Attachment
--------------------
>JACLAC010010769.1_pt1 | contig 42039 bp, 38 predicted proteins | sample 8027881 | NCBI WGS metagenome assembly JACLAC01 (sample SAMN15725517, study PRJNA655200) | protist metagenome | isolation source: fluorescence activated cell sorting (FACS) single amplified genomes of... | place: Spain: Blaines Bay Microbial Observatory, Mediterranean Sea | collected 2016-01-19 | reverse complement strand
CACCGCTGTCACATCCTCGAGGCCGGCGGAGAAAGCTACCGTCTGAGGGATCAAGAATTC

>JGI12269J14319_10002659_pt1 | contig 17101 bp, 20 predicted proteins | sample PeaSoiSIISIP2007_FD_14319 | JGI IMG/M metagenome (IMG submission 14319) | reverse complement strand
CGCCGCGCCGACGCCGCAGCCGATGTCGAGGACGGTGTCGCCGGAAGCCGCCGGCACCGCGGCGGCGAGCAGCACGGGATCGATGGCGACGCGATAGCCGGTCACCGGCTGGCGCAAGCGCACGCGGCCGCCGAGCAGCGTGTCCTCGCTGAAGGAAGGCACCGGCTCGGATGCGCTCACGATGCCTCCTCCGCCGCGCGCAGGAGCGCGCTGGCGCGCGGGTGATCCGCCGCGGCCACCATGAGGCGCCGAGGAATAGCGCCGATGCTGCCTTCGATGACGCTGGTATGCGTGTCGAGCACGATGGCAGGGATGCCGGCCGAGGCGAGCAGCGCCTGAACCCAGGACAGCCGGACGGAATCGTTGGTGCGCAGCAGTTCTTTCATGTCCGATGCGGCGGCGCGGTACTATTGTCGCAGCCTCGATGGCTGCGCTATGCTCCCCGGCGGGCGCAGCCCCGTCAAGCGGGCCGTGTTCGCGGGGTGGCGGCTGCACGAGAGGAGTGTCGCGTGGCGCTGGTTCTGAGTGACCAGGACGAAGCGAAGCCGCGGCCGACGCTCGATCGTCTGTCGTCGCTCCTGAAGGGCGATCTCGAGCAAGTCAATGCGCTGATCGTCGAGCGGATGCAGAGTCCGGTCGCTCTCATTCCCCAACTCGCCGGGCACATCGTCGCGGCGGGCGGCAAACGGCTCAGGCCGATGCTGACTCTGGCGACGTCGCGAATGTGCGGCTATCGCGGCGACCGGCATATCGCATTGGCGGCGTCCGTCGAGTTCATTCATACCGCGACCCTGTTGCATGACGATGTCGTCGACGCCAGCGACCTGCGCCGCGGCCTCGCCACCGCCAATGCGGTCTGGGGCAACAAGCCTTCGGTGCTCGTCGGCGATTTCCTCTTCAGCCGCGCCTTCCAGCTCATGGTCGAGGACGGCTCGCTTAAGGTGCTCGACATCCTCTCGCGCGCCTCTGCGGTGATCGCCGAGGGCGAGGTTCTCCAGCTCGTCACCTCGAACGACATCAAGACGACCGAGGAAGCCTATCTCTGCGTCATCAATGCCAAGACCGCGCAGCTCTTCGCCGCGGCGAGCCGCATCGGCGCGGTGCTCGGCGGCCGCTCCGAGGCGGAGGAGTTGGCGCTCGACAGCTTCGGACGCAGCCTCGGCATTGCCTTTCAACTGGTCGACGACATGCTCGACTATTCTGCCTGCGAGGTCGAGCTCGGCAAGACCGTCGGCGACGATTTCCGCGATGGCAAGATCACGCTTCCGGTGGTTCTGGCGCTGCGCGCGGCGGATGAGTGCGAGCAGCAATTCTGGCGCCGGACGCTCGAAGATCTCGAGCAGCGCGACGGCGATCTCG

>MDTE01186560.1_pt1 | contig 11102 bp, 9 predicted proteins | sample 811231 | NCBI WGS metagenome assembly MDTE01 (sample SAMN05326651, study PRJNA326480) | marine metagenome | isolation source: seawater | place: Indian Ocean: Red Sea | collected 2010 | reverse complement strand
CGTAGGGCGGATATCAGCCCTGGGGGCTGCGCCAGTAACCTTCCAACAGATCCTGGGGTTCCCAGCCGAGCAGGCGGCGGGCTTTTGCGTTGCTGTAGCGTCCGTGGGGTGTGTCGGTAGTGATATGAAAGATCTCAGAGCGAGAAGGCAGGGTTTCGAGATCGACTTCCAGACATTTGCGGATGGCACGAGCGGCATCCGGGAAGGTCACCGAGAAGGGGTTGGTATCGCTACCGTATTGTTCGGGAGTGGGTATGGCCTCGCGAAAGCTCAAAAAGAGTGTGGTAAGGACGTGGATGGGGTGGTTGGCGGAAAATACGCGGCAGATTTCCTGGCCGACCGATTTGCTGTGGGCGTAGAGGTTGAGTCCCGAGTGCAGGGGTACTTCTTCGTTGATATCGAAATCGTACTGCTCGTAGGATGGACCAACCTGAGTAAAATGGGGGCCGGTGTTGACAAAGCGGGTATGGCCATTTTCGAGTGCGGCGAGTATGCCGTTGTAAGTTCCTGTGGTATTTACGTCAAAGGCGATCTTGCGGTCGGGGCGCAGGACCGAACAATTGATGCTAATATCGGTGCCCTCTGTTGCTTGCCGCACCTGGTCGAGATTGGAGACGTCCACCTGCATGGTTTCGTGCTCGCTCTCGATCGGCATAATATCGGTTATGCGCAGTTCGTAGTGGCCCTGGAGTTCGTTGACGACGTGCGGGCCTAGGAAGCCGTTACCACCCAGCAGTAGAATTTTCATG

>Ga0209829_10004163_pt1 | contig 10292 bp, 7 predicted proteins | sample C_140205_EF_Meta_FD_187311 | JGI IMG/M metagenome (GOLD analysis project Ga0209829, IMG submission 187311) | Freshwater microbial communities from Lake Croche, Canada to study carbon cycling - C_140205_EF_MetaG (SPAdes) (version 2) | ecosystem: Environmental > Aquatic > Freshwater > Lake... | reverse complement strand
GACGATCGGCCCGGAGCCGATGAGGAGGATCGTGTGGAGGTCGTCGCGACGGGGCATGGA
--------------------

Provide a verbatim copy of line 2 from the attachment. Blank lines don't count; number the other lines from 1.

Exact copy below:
CACCGCTGTCACATCCTCGAGGCCGGCGGAGAAAGCTACCGTCTGAGGGATCAAGAATTC